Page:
COVID-19 impact: How pandemic affected sleep patterns across the world

By: |
March 25, 2021 5:08 PM

While 70 percent of the respondents said that they have encountered some sleep related issues during the pandemic, 37 percent of the respondent specifically pointed out that the pandemic has negatively impacted their ability to sleep well.

People have felt that they are not sleeping enough and for many of them the pandemic has negatively impacted their sleep cycle. (Credit: Getty Images)

Even as the course of the Coronavirus pandemic continues to stretch, a Royal Philips study has found that the pandemic has affected the sleep quality of the majority of people from around the world. The survey which got in touch with about 13000 adult respondents spanning over 13 countries found that 70 percent people have experienced one or multiple sleep challenges since the start of the pandemic, the World Economic Forum reported.

Teofilo Lee-Chiong, M.D. from Royal Philips was quoted as saying that people have felt that they are not sleeping enough and for many of them the pandemic has negatively impacted their sleep cycle. While 70 percent of the respondents said that they have encountered some sleep related issues during the pandemic, 37 percent of the respondent specifically pointed out that the pandemic has negatively impacted their ability to sleep well.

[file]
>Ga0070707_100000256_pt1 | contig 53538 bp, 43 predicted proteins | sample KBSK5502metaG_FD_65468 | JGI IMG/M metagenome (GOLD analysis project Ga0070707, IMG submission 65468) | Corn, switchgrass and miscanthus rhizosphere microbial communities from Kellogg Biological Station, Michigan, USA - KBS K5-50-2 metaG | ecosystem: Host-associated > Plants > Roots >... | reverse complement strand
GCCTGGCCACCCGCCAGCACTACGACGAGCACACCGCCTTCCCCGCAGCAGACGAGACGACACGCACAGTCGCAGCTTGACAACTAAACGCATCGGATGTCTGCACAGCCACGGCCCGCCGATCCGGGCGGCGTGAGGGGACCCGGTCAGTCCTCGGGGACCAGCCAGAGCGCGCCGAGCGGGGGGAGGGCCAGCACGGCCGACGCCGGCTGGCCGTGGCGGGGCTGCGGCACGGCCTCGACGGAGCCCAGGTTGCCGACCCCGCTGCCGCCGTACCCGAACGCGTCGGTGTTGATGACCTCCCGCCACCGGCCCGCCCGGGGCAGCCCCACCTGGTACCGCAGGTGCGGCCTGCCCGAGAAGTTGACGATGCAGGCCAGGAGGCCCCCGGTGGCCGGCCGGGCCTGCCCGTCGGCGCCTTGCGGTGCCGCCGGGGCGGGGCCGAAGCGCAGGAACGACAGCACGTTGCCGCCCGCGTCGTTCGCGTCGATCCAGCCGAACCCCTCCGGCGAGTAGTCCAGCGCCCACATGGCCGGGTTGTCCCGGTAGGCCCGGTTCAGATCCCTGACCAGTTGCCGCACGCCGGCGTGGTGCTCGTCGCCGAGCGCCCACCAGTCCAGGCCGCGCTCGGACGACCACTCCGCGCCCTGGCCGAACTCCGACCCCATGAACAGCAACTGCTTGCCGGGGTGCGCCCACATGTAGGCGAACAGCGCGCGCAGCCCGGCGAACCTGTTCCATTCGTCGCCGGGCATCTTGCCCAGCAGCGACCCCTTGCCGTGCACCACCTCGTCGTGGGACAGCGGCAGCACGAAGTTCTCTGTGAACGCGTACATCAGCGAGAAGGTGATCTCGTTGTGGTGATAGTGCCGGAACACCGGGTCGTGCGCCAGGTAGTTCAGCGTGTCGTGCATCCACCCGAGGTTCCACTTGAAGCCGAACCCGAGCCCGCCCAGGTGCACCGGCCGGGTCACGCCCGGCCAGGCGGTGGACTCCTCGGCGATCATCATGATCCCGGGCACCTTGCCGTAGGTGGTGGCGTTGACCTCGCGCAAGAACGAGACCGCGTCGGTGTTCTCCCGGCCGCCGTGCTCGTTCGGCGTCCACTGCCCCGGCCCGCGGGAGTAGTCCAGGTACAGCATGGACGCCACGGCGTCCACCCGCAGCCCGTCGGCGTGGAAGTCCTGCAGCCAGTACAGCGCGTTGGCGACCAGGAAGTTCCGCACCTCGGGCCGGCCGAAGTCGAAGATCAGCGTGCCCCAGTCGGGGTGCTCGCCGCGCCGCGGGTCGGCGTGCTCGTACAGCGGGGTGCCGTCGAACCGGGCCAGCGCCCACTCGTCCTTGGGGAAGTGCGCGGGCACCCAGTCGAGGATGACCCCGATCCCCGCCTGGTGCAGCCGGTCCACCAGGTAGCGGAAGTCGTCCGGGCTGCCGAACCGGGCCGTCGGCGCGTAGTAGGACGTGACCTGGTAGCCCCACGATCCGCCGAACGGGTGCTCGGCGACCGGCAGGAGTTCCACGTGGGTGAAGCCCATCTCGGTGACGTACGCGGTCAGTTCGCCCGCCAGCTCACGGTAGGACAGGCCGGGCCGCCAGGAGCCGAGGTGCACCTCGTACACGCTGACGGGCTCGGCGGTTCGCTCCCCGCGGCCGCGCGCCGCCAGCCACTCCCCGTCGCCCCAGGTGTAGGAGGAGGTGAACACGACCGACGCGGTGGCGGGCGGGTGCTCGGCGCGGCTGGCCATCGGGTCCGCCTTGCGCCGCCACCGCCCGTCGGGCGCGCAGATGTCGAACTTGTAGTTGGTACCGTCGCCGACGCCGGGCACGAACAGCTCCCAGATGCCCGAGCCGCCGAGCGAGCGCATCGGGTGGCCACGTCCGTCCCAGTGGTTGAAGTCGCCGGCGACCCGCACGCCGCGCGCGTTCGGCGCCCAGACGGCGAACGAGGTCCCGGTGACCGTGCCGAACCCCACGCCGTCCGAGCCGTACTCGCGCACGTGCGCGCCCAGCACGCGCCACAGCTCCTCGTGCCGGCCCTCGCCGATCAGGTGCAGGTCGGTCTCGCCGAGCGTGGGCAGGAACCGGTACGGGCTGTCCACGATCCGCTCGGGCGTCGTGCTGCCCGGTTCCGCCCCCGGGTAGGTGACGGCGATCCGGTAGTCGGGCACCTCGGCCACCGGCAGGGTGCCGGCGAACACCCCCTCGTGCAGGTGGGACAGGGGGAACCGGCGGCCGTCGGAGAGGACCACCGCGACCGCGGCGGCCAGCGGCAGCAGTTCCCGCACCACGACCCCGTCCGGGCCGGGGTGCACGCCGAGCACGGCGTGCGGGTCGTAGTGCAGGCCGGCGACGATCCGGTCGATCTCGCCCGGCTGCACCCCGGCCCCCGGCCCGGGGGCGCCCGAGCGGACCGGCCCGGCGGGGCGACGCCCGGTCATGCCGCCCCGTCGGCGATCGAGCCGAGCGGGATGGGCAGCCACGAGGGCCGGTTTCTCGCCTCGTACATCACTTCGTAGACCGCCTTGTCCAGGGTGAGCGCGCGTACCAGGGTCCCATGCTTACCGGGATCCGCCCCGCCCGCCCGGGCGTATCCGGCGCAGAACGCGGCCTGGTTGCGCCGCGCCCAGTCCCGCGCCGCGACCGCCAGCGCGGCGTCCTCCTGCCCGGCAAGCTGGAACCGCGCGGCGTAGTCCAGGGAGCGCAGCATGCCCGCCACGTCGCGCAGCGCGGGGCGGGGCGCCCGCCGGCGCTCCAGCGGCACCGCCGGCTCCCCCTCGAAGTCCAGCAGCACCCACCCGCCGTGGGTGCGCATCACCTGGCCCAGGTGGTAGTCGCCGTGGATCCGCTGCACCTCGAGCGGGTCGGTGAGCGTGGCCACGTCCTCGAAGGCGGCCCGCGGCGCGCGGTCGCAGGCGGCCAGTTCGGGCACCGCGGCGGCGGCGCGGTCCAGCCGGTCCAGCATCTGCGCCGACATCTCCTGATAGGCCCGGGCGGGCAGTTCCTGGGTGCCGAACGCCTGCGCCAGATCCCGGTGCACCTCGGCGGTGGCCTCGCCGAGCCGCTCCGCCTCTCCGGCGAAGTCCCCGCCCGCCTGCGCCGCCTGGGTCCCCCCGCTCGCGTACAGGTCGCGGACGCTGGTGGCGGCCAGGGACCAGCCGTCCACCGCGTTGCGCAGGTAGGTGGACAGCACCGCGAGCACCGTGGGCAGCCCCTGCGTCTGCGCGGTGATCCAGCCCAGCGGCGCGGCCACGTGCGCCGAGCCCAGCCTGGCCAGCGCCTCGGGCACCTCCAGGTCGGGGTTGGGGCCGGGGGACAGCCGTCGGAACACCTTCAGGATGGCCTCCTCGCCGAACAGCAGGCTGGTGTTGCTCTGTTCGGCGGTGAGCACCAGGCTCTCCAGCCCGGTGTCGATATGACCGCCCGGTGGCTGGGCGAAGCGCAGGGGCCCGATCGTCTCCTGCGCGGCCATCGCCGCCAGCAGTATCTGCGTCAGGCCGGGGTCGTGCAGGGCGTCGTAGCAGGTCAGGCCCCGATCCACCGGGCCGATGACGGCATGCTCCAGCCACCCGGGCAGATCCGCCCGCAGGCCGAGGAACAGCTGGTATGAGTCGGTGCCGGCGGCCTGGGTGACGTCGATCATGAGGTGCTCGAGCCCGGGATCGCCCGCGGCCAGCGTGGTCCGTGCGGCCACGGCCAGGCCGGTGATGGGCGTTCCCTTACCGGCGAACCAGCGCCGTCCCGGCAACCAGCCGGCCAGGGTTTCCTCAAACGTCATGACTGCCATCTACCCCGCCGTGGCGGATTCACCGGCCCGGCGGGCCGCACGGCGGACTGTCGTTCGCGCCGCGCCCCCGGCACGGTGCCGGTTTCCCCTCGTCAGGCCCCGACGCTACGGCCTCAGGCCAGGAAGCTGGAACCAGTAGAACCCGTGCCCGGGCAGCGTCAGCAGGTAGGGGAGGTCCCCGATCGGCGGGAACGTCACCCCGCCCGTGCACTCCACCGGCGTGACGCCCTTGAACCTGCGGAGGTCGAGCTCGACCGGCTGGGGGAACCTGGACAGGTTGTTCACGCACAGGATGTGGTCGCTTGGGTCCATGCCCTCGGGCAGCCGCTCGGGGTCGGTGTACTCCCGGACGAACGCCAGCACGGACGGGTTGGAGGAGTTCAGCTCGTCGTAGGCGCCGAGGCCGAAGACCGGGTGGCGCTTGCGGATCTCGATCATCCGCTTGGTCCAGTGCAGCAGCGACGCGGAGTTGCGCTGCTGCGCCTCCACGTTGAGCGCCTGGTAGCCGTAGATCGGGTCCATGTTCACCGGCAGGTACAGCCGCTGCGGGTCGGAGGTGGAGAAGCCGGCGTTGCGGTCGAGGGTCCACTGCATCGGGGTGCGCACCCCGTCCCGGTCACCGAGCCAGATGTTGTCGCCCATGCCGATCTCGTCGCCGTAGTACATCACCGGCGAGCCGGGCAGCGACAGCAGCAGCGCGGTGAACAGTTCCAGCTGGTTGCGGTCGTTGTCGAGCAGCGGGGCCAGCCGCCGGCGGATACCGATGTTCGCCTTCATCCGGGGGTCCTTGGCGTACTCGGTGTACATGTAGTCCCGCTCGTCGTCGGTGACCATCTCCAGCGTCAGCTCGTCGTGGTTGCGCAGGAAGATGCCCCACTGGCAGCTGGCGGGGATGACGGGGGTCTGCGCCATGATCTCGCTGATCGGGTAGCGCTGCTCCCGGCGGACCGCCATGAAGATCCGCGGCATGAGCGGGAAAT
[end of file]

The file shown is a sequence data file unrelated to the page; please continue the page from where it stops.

The survey which was conducted in the wake of the World Sleep Day which falls on March 19 also found that more people took refuge in meditation, soothing music, reading, among others to cope up with their sleeping problems. In comparison to the last year survey, this year’s survey found that more people were opting for varied strategies to enhance the quality of their sleep.

The study also found that women respondents more likely suffered from the sleep challenges and deterioration of their sleep pattern. As highlighted by several studies and evidence, the women respondents are more likely to have undergone the worst impacts of the pandemic.

Various surveys have highlighted that many women had to quit their professions to shoulder the increased burden of domestic chores and taking care of children and male members of their family during the lockdown. Reports of women making more distress calls to police, women rights organisations and other authorities also surfaced as women faced more instances of domestic violence, sexual abuse and mental torture at the hands of the male members of the family.

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